Iran’s blue-collar revolution

On Feb. 28, Mahmoud Ahmadinejad boldly declared, "Iran is among the few countries in the world where no one goes to bed hungry." It’s hardly the first grandiose claim the Iranian president has made about the state of the Iranian economy. He recently announced that unemployment would be eradicated in two years. And the president ...

ATTA KENARE/AFP/Getty Images
ATTA KENARE/AFP/Getty Images
ATTA KENARE/AFP/Getty Images

On Feb. 28, Mahmoud Ahmadinejad boldly declared, "Iran is among the few countries in the world where no one goes to bed hungry." It's hardly the first grandiose claim the Iranian president has made about the state of the Iranian economy. He recently announced that unemployment would be eradicated in two years. And the president defiantly insisted last November that Iran's economy is booming, despite international sanctions.

These sorts of hubristic pronouncements once made Ahmadinejad popular among his base of lower-working-class supporters, who benefited from government handouts. But these days, the president's exaggerations are running up against economic reality: For the average Iranian, times are tough. The country's economy is weak, unemployment has skyrocketed to 14.6 percent officially (real numbers are surely higher), and inflation is creeping up as the government cuts subsidies on energy, food, and other consumer goods. So stark is the contrast between the government line and reality that, for the first time, Ahmadinejad's perpetual optimism is losing -- rather than winning -- supporters.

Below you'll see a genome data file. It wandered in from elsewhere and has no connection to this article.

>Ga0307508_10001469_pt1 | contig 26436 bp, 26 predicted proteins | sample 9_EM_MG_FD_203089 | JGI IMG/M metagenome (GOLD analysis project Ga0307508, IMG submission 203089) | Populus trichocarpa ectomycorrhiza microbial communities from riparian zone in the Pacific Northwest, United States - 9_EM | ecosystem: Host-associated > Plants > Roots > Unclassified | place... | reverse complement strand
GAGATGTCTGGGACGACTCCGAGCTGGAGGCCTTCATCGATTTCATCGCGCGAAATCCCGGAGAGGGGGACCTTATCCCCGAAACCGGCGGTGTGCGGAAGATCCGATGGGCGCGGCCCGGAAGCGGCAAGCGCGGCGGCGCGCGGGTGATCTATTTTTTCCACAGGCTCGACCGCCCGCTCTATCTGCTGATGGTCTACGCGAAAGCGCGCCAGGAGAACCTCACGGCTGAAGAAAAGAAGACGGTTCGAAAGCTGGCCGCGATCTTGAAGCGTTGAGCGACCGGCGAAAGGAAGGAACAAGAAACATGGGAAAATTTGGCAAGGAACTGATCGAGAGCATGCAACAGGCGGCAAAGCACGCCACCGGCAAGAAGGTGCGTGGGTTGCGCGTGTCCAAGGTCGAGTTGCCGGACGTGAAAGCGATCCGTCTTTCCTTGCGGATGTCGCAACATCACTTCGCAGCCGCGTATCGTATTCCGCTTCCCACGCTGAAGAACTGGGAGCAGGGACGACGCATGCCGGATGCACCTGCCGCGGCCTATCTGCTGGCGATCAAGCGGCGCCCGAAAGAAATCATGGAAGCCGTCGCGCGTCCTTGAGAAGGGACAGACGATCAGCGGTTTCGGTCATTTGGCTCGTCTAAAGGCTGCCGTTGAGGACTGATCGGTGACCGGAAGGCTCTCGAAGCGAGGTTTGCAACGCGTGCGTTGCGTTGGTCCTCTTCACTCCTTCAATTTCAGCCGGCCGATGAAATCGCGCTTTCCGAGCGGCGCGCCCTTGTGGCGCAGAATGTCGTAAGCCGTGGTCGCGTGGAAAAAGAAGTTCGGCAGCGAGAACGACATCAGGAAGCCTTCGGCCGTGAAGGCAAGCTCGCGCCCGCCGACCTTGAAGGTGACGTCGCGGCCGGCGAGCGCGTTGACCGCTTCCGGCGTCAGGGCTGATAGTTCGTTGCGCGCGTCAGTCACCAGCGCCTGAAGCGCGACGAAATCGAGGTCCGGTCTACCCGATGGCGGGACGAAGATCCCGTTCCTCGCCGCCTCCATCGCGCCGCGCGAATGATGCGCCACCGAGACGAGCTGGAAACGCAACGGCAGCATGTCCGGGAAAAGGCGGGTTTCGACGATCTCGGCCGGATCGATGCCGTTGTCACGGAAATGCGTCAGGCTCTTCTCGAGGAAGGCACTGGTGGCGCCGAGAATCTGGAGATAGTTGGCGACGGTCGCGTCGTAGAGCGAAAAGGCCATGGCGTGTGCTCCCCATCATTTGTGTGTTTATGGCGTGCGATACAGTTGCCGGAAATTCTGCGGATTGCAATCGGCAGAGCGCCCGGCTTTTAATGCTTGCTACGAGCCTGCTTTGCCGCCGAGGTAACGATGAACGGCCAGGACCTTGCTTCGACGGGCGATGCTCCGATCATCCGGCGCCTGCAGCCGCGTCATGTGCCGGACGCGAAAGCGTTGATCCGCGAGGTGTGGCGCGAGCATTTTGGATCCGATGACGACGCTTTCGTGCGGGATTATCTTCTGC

Read more.

On Feb. 28, Mahmoud Ahmadinejad boldly declared, "Iran is among the few countries in the world where no one goes to bed hungry." It’s hardly the first grandiose claim the Iranian president has made about the state of the Iranian economy. He recently announced that unemployment would be eradicated in two years. And the president defiantly insisted last November that Iran’s economy is booming, despite international sanctions.

These sorts of hubristic pronouncements once made Ahmadinejad popular among his base of lower-working-class supporters, who benefited from government handouts. But these days, the president’s exaggerations are running up against economic reality: For the average Iranian, times are tough. The country’s economy is weak, unemployment has skyrocketed to 14.6 percent officially (real numbers are surely higher), and inflation is creeping up as the government cuts subsidies on energy, food, and other consumer goods. So stark is the contrast between the government line and reality that, for the first time, Ahmadinejad’s perpetual optimism is losing — rather than winning — supporters.

Read more.

 

Dariush Zahedi is a lecturer in the political science department at the University of California, Berkeley. Hamed Aleaziz is a freelance journalist.

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